A special summit of the Heads of State of the International Conference on the Great Lakes Region (ICGLR) is due in Zambia’s capital, Lusaka, this week, with illegal mineral exploration top on the agenda.
It’s only fair to state that the regional organisation, which brings together at least 11 countries, has registered some progress since its inception in 2006.
They body was set up against a backdrop of deadly atrocities in the region, including the 1994 Genocide against the Tutsi in Rwanda.
On the surface, the ICGLR looks to have the backing of the ‘international community’, if the proclamations by such diplomats as the UN Secretary General, Mr Ban Ki-moon, are anything to go by. Of course, some Western nations have never hidden their suspicious geographical interests in ICGLR.
In May 2007, a Secretariat was set up in Bujumbura, Burundi to implement the Pact on Security, Stability and Development, of December 2006. The Pact seeks to transform the region into a “space of sustainable peace and security for peoples of the region, political and social stability, shared growth and development, a space of cooperation based on convergent strategies and policies driven by a common destiny.”
Yet, over the recent years, the interests of ICGLR members and those of the West have developed signs of divergence, with the member states’ anticipated progress largely viewed by the West as a potential threat. While Europe and America attempted to create an impression that they were wholeheartedly behind the ICGLR idea, they appear to have started developing cold feet in the recent past, if not almost openly pursuing the very projects that undermine ICGLR’s agenda. And, by extension, the UN, for obvious reasons, too, seem to have lost interest.
While, the commitment of member states to the grouping may be at different levels – partly due to varying reasons behind their membership – most of the members appear to be dedicated to broad-based strategies to change the socio-economic and political landscape of the region, while international development partners seem to be reserved, especially on real development initiatives.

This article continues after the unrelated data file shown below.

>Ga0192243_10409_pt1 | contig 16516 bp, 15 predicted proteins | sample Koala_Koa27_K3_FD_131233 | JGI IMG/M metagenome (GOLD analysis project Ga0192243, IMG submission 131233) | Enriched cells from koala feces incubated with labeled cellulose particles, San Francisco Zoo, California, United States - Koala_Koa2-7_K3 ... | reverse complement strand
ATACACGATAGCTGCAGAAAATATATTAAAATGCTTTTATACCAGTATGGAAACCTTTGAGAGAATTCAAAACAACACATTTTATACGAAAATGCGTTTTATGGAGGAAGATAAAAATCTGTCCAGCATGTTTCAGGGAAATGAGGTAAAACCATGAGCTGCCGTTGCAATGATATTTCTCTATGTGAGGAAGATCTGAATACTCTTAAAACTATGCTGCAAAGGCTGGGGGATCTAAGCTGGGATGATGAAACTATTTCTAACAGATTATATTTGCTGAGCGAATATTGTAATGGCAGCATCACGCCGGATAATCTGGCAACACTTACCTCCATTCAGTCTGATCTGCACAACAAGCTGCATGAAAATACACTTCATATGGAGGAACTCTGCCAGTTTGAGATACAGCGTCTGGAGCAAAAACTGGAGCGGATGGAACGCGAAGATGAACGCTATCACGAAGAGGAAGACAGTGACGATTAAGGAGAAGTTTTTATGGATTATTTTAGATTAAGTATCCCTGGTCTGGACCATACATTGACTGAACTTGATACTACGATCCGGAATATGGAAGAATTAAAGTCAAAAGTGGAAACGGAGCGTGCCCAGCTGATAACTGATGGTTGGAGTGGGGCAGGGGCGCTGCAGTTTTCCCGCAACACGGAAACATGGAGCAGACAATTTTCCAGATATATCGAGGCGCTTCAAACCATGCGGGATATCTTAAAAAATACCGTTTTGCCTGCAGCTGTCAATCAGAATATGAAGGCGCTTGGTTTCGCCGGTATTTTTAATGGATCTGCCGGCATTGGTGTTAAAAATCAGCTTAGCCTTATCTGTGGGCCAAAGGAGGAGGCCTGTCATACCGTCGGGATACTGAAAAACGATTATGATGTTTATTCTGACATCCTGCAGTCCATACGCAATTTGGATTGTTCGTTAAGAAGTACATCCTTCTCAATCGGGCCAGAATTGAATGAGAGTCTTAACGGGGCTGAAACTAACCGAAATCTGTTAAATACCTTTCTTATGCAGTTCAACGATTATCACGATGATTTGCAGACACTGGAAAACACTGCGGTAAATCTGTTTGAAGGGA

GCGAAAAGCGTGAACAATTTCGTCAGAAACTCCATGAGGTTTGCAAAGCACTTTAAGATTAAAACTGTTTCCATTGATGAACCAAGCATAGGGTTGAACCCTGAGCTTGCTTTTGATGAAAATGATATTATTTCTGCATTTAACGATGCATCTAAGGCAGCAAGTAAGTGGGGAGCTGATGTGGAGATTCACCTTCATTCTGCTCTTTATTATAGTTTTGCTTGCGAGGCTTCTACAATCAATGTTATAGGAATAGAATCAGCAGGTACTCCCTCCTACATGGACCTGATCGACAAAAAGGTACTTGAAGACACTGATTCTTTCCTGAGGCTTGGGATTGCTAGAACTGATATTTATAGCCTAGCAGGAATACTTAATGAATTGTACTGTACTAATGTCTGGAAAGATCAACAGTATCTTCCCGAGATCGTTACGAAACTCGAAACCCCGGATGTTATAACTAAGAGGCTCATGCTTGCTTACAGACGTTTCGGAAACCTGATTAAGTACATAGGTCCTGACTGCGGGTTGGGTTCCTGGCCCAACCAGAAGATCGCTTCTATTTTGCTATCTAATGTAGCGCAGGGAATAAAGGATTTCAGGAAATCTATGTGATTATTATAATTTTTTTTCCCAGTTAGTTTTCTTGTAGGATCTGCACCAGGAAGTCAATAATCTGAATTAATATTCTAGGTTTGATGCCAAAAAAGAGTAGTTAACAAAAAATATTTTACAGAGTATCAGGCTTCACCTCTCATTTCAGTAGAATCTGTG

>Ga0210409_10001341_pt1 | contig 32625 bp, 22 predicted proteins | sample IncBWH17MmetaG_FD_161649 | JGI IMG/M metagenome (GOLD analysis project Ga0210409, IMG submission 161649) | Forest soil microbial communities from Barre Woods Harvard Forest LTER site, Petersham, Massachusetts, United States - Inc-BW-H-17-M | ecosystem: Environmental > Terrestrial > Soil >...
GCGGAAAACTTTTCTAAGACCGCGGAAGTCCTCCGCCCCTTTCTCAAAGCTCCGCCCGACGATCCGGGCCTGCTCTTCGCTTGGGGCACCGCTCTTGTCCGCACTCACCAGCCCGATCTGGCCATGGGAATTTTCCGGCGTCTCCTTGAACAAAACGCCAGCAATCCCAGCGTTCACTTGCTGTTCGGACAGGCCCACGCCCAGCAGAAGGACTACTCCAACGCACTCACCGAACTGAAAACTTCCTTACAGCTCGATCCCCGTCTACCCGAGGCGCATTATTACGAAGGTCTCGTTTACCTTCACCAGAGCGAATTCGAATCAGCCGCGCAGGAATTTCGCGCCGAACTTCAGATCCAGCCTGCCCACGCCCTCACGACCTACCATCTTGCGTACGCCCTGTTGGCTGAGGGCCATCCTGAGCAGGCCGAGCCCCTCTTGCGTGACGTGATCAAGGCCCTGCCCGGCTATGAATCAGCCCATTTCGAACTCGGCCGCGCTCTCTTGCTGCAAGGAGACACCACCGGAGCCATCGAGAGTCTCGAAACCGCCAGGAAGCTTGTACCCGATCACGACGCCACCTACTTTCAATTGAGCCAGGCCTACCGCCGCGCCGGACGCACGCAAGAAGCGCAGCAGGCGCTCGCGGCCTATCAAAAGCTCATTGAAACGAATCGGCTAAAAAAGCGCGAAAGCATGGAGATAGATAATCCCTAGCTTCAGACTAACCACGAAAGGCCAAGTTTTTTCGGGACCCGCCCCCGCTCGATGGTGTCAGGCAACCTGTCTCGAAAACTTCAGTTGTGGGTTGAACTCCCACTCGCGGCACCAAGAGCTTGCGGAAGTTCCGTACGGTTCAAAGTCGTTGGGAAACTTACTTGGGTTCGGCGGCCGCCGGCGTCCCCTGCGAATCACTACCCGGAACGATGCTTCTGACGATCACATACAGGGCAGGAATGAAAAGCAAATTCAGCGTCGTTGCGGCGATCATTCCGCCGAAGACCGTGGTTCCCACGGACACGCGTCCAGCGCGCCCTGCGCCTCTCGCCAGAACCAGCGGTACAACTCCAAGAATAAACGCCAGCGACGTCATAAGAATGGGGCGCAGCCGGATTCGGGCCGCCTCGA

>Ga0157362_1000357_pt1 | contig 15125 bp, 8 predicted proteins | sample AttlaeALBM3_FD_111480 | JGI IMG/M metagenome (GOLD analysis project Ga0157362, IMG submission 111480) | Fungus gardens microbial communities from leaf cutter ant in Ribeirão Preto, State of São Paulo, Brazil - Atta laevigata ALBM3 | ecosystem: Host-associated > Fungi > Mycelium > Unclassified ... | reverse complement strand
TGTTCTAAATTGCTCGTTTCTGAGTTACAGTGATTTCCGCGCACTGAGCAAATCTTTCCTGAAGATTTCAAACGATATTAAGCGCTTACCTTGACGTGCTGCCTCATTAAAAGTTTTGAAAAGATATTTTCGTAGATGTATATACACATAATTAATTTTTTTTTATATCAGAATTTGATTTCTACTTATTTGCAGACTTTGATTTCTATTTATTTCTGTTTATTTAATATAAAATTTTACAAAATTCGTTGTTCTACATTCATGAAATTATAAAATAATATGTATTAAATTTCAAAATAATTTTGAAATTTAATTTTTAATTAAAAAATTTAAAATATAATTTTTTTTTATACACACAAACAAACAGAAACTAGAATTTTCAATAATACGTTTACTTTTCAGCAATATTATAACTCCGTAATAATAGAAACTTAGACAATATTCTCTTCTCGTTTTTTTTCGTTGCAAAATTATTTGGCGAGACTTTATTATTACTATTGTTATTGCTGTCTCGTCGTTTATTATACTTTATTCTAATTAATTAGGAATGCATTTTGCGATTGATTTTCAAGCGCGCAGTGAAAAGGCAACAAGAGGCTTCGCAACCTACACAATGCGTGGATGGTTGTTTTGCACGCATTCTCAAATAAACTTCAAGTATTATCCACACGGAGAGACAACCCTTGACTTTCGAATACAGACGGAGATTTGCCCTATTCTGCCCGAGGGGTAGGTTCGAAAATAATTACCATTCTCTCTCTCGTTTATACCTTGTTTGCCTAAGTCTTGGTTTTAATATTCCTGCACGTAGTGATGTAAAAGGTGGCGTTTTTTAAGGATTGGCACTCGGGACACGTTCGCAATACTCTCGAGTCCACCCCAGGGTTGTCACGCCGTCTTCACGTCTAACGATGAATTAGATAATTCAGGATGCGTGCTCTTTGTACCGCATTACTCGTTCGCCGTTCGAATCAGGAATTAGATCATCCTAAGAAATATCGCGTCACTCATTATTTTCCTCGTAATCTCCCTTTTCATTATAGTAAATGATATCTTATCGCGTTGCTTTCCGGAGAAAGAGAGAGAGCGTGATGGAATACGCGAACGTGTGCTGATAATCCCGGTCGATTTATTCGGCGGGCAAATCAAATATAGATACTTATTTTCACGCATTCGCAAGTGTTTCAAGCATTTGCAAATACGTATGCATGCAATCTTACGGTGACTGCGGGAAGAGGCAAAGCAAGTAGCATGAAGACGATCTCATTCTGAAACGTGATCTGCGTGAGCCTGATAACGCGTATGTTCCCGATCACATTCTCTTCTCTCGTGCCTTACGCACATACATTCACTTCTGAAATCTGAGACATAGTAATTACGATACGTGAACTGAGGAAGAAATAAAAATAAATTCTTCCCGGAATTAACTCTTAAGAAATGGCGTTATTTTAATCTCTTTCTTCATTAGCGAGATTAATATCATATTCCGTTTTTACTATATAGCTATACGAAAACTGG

Most, if not all, ICGLR member states appear committed to moving forward and healing the wounds inflicted on their peoples by past violence, but some Western partners are unsure whether a violence-free, stable and developed ICGLR would not turn to be a threat to their geopolitical interests.
The latter would rather continue to deal with individual countries on development issues, and not through the wider ICGLR platform. Their interests would be best served dealing with individual weak African states, instead of a strong bloc of nations, whether through ICGLR or EAC, SADC, COMESA, ECCAS, etc. To the West, it even signals a more worrying trend when member states from these regional groupings start to pursue inter-bloc shared economic interests; it means each individual state’s dependence on the West will increasingly dwindle as African states start to rely more on each other.
So, their strategy is simple, keep these African states and regional economic blocs divided and each separately and perpetually dependent on the West. Then, when the divide-and-rule tactic results into chaos, rush in, broker a peace deal, and reassert your indispensability in the survival of these poor and violent Africans!
These strategies define the motives behind certain indescribable actions and policies towards Africa. The recent so-called UN Mapping report on the alleged human rights violations in the DR Congo, was compiled and released in the same context.
Several experts in international law as well as renowned international diplomats, including former EU special representative to the Great Lakes Region, Ambassador Aldo Ajello, thoroughly demonstrated, during a two-day conference in Kigali, last week, how the report and its architects did not only breach every fundamental principle of credible investigation, but also attempted to rewrite history.
On her part, ICGLR Executive Secretary, Ambassador Liberata Mulamula, questioned with great concern the motives behind the report and its timing, considering that it came out at a time when the region was experiencing unprecedented cordial diplomatic relations and economic development.
“The report was a great disservice to the region that is committed to peaceful coexistence, cooperation, improving relations, reconstruction and development,” noted a seemingly troubled Mulamula. “The report does not benefit anyone in this region.”
In fact, the real faces behind the mapping project must be disappointed that the report and its ill-intentioned leakage have not resulted into another cycle of atrocities.
Instead, the region has strongly condemned it. As the ICGLR Heads of State descend on Lusaka, this week, they must lay down concrete strategies to counter similar ill-intended projects that undermine the dreams of Africans. We must learn from experience and ensure that our destiny firmly lies in our hands.
The author is a training editor with The New Times and 1st VP of Rwanda Journalists Association